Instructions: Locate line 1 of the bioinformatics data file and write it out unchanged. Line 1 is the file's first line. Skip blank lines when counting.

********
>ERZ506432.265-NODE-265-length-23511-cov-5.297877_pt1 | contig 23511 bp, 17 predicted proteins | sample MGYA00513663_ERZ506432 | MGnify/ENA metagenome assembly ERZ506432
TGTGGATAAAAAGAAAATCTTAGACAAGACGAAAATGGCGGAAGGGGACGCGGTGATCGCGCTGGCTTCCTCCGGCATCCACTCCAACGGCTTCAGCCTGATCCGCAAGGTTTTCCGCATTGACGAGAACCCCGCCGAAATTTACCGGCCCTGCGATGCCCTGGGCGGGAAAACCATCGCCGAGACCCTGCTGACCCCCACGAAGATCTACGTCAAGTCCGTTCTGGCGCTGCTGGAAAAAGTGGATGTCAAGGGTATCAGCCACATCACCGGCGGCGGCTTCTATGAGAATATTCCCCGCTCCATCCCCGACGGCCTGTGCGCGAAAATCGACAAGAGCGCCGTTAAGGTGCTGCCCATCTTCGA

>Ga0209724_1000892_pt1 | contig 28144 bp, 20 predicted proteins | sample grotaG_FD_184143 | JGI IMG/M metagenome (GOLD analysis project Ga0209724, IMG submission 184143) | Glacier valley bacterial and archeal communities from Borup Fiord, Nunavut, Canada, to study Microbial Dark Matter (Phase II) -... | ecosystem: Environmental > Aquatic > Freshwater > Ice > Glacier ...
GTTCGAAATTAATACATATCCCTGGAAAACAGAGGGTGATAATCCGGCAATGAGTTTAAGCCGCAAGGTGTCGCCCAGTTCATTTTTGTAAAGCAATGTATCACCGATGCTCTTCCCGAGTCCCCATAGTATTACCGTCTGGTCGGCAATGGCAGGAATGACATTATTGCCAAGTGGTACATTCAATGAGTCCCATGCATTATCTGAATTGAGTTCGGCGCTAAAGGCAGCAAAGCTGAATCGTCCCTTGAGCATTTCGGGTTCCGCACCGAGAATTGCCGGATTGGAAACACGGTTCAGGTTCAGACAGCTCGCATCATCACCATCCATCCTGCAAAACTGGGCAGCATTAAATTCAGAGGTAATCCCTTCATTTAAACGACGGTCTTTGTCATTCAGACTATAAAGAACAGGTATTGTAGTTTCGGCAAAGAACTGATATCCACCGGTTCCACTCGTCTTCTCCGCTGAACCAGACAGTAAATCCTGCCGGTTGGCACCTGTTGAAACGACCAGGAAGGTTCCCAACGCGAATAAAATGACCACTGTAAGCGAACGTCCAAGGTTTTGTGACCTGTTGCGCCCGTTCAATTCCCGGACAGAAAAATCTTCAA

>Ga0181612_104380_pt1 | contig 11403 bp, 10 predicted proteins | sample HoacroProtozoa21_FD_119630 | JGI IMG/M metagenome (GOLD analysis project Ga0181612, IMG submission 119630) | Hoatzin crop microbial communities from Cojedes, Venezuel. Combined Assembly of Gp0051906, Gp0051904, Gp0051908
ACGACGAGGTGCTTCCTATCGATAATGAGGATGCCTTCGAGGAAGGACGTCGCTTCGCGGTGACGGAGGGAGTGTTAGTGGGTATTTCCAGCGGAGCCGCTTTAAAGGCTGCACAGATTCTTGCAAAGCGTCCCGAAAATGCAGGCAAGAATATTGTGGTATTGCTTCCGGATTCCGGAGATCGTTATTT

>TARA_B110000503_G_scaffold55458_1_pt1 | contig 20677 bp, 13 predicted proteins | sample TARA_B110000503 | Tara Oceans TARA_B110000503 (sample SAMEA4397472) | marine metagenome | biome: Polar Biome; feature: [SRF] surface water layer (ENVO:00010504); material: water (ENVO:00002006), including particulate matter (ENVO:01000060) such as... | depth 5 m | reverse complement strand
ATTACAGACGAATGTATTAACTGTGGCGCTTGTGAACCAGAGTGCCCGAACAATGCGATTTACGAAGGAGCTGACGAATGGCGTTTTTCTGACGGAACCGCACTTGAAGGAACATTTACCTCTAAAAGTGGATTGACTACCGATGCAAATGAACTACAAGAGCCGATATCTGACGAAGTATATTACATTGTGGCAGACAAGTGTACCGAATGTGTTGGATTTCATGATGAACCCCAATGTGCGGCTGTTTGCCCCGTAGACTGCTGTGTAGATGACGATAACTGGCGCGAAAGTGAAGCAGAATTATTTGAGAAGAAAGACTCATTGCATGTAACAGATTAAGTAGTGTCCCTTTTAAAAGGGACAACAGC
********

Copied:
>ERZ506432.265-NODE-265-length-23511-cov-5.297877_pt1 | contig 23511 bp, 17 predicted proteins | sample MGYA00513663_ERZ506432 | MGnify/ENA metagenome assembly ERZ506432